He took hold of one long, loose curl, and began to lead me toward the back of the shop. "I'm off duty for the rest of the afternoon. Bettina, love, if you allow anyone back to my private station, I'll kill you slowly."

It was mirrored. Clive's private workstation, that is. I'm talking paneled, and roofed. It was most definitely a room to get the hell out of if there was an earth tremor. It was a self-conscious person's nightmare, and a narcissist's wet dream.

He led me by my hair (and believe me, the significance of this did not escape me) to the back of the shop, and through a heavy, dark door. That and the floor were the only parts of the room structure that did not reflect. Well, I lie. The floor did reflect, but darkly, because it was glossy black tile.

"Have a seat, Precious. We need to have a little chat before anything gets started." . . . Clive stood before me, tapping one foot, arms crossed. "First, let me explain that I don't have to do this. My business is quite successful, I don't have to cut any more, but I choose to."

"So this is sort of a hobby?"

"Oh, much more than that. It's an obsession. I'm not ashamed to admit it. I'm not exactly a vanilla sort of person, as perhaps you've noticed. I have my pleasures, and this is one of them. Does that bother you?"

"No. Seems harmless enough."

His lips curled. "That part of it, anyway. Before you decide to turn yourself over to me, you have to know the rules. If they aren't acceptable, then I'll turn you over to one of my girls, go back to my office, cry, and beat off."

"Damn, and I thought I was direct."

"I'm a laser beam, sweetheart. Rule One: If I cut your hair, you come to me first for anything, anything else you need done later. I own you in that matter. Two: You do not question what I do. I'll listen to suggestions and act on them if I agree, but always remember that I know what's best for you. Three: I'm going to be sexual with you. You smell like a virgin, so nothing that would endanger that. But I will get my rocks off."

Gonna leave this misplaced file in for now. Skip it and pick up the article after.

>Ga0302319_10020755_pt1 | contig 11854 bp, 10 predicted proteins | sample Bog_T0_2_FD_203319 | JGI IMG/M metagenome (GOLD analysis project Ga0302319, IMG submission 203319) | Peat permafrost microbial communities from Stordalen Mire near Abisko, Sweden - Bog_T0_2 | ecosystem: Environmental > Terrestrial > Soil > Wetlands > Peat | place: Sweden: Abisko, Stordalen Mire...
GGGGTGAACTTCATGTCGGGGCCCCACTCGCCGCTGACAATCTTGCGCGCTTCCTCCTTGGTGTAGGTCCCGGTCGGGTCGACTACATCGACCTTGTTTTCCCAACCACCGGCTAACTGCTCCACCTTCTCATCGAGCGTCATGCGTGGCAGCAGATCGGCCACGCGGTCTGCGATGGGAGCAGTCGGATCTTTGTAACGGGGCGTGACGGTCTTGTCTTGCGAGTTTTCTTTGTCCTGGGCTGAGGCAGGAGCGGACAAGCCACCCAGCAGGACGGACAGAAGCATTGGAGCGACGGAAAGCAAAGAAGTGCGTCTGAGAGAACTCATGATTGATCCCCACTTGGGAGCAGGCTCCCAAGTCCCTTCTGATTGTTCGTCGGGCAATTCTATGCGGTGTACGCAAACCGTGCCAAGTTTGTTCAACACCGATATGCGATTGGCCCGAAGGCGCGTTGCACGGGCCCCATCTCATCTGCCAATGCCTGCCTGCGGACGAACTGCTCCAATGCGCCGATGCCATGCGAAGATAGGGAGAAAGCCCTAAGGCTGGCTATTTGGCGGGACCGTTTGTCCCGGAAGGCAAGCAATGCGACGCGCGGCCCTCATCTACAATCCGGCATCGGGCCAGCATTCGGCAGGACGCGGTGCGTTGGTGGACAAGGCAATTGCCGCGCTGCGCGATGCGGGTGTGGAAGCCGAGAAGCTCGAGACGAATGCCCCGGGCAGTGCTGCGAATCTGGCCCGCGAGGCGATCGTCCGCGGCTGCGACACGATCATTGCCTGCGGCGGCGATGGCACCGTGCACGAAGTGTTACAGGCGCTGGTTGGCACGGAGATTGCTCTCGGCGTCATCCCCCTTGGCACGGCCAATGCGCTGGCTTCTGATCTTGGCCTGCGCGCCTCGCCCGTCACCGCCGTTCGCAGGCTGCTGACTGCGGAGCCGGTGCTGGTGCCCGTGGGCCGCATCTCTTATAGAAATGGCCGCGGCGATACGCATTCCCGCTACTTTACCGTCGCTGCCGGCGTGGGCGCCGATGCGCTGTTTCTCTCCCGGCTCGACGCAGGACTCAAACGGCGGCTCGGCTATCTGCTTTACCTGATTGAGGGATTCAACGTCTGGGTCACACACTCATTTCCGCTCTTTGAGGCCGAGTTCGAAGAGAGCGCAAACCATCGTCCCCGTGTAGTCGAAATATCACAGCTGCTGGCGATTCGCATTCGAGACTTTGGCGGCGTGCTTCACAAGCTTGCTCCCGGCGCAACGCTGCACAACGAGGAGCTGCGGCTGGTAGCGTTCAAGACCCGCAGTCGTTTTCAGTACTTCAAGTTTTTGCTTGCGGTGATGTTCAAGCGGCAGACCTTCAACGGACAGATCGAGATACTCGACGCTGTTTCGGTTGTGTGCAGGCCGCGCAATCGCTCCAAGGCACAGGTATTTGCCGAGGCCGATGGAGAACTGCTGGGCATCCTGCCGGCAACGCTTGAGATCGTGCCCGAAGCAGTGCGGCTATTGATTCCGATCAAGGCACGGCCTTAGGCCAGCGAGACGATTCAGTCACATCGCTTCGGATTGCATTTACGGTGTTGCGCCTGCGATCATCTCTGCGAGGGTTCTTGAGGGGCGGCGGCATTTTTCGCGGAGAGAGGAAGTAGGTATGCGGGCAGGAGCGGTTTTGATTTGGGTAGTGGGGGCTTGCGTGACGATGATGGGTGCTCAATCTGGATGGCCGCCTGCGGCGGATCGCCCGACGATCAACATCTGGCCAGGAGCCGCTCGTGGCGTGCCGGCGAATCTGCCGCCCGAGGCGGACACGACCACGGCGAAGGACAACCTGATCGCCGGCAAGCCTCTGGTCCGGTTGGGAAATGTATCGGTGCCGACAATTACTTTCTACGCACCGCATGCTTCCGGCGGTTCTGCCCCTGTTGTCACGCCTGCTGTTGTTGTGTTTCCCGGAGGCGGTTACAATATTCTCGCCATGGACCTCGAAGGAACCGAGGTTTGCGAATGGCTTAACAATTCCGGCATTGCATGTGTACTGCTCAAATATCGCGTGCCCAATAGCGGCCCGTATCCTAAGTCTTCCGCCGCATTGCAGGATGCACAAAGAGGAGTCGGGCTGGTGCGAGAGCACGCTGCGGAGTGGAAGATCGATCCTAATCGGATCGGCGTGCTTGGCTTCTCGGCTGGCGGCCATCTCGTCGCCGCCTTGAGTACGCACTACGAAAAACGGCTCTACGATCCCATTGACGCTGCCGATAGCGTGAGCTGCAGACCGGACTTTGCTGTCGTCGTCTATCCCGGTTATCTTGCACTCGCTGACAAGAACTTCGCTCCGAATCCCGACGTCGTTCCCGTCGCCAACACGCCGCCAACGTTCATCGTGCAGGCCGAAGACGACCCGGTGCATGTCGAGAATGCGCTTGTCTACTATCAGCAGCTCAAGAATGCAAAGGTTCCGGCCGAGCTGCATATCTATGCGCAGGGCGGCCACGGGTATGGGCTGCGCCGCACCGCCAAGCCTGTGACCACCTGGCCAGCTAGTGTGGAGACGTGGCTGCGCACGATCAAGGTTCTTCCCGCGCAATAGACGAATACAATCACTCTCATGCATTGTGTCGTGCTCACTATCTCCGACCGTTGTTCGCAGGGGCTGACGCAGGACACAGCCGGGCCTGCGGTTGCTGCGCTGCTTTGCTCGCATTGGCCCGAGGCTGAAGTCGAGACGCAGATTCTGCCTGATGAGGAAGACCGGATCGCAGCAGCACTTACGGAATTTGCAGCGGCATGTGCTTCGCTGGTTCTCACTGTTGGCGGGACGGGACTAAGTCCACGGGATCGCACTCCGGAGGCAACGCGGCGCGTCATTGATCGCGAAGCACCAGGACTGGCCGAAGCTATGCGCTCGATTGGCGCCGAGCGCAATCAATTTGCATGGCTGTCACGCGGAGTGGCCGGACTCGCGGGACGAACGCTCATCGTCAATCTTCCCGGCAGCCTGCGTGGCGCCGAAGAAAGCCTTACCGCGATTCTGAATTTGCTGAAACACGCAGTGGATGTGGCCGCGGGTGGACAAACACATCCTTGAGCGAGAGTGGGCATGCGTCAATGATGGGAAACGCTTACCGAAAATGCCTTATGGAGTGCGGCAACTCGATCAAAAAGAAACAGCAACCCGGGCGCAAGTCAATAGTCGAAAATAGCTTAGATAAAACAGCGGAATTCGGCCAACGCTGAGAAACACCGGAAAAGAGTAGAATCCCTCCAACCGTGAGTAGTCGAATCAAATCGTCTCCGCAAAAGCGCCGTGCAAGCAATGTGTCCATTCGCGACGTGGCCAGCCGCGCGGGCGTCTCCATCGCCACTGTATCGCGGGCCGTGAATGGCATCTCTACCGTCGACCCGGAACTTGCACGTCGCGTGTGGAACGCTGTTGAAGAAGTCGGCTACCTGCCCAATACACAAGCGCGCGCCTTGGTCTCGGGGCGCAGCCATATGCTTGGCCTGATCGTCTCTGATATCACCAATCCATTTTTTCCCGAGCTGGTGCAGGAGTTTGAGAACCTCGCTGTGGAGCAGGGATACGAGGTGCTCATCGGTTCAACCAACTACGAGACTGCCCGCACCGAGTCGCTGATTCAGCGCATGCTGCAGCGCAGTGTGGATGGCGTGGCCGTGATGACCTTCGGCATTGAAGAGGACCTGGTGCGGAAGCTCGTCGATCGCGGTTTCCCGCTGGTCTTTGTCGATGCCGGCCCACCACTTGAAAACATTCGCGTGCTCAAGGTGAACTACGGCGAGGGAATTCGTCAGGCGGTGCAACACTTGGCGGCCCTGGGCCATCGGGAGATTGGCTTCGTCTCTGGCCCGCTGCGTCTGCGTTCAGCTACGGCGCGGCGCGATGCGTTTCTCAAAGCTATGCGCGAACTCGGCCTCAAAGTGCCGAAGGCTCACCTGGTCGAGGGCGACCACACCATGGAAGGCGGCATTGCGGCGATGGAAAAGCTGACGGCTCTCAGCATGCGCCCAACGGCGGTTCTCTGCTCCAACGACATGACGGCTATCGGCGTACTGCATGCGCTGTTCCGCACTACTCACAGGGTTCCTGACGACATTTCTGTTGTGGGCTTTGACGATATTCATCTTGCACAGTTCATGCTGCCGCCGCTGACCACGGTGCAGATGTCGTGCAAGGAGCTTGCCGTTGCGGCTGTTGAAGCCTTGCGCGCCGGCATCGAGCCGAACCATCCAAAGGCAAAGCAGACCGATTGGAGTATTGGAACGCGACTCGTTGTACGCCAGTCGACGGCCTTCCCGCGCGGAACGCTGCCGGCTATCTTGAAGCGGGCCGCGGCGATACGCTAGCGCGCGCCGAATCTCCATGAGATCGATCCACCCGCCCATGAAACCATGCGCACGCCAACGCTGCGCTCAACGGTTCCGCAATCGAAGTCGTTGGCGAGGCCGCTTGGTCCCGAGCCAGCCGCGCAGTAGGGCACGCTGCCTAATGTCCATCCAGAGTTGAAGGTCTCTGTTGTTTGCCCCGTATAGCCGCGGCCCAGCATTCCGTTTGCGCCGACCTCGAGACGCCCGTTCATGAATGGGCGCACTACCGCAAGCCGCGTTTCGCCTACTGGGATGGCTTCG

I sat back. "Is this standard procedure for all your personal clients?"

"No, dear. You see, I can usually control myself on the standard preps, but I'd rupture myself if I tried to hold back working with your mane."

"You said I didn't have any choice in this, and now you're asking me to agree?"

He shrugged. "There's always a choice. Though I might mention," his eyes narrowed. "I'd be very unhappy if you tried to cry off now. And there is a lock on that door."

[After the haircut, he talks to his assistant.]

"Bettina, do stop fluttering about and make another appointment for Scribe. Next Friday, I think. Just a shampoo and condition."

"No, that's all right, Clive."

"Will, say, four be all right?"

"Clive, I hardly think I'll need..."

"And who said this was about what you needed?"

"Oh. Clive?" I smiled, to show I was joking. "What would happen if I went to someone else to have my hair done?"

He smiled back. "Why, treasure, if you want to find out about punishment, all you have to do is ask."


Polished style wasn't Scribe's strength. It didn't have to be, with dialogue like that.

She could write serious tales too; see my review of Roman Enslavement. Too late to send her another fan letter, I plan to read the rest of her stories.

She just barely made it into the m/m publishing revolution, and only because SL Publishing Group contacted her, asking to publish her vampire novel, Child of the Night, a development that greatly excited her. (Kindle edition here.) A second volume was completed and will supposedly be published, though the last update on this was in January 2013. The WIP "Child of the Night" - all 125 chapters - is also available online in a French translation by a fan.)